But the consumption habits of the young aren’t the only reason for America’s religious drought. Religious institutions and ideas are currently under political attack, predominantly from the left, with some progressives, such as California’s Dianne Feinstein or New Jersey’s Cory Booker, appearing to see embrace of Christian dogma, or even membership in such anodyne organizations as the Knights of Columbus, as cause for exclusion from high judicial office.
This trend is reinforced by the media , which is often dismissive of traditional faith. There has been a powerful tendency to demonize and suggest the worst of motives among the faithful, which was evident in the rush to judgment about the alleged racism of the Covington, Kentucky, religious students. Before the facts proved claims of racism to be false, newspaper accounts and tweets from journalists endorsed actions against the students, sometime including violence, in ways more reminiscent of Joseph Goebbels than Joseph Pulitzer.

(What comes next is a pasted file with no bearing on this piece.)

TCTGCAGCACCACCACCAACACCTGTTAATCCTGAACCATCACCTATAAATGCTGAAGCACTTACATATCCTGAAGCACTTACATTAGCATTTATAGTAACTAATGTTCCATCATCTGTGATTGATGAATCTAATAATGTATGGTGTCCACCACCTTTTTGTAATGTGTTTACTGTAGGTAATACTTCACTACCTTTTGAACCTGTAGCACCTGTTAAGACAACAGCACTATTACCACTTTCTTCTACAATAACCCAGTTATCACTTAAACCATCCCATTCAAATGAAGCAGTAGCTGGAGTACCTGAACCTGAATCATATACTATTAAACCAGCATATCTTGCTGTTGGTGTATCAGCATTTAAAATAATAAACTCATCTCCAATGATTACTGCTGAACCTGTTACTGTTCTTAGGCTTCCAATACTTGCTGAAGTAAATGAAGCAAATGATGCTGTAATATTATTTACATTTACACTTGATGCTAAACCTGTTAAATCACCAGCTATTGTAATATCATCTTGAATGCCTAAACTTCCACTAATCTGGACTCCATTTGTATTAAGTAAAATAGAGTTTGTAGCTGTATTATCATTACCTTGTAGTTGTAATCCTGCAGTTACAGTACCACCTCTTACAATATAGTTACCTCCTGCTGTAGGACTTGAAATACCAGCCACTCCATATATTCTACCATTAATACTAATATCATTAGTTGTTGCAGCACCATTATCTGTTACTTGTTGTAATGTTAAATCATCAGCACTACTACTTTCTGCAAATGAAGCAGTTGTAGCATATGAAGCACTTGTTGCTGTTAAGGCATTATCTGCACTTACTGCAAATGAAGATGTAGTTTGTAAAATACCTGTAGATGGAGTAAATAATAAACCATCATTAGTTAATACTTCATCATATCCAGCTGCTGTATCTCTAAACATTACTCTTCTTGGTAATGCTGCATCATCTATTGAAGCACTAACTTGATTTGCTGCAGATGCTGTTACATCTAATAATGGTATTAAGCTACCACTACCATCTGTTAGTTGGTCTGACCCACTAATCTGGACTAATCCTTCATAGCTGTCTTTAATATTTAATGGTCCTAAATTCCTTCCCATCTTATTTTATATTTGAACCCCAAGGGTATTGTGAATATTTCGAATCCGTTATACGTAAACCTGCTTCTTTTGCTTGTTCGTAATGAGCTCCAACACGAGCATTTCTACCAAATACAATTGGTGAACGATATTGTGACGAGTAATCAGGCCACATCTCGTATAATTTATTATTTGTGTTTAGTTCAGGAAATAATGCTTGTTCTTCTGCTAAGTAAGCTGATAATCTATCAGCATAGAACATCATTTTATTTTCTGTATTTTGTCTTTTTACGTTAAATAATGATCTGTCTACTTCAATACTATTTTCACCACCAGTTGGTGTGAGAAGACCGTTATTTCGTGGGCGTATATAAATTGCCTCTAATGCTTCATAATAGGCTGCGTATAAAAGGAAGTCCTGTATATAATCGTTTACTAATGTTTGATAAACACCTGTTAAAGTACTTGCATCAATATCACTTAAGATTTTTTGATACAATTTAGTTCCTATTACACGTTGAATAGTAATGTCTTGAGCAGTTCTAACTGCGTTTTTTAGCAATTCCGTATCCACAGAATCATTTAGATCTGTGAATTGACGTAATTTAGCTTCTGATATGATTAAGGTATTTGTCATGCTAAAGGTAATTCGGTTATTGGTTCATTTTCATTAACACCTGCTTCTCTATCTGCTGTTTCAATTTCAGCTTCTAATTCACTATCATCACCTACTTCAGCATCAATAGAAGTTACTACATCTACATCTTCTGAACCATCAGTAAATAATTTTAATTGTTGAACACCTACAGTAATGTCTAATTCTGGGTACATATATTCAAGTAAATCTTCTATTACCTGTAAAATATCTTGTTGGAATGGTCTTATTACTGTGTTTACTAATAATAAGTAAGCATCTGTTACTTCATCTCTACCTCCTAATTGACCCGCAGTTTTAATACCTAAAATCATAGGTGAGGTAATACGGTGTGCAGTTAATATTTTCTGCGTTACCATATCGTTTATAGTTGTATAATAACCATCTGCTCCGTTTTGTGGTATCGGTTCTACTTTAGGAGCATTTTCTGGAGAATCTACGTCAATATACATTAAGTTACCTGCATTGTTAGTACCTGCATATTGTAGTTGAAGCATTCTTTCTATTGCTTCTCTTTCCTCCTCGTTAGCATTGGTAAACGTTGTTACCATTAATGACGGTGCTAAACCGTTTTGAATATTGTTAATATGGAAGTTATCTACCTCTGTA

As in many cases, this bias reflects the groupthink nurtured at our leading universities. Evangelicals and religious conservatives barely exist in the country’s leading theological seminaries, where they are outnumbered, by some estimates, 70 to 1 by liberals, and evidence suggests that those espousing traditional religious views are widely discriminated against in academic departments.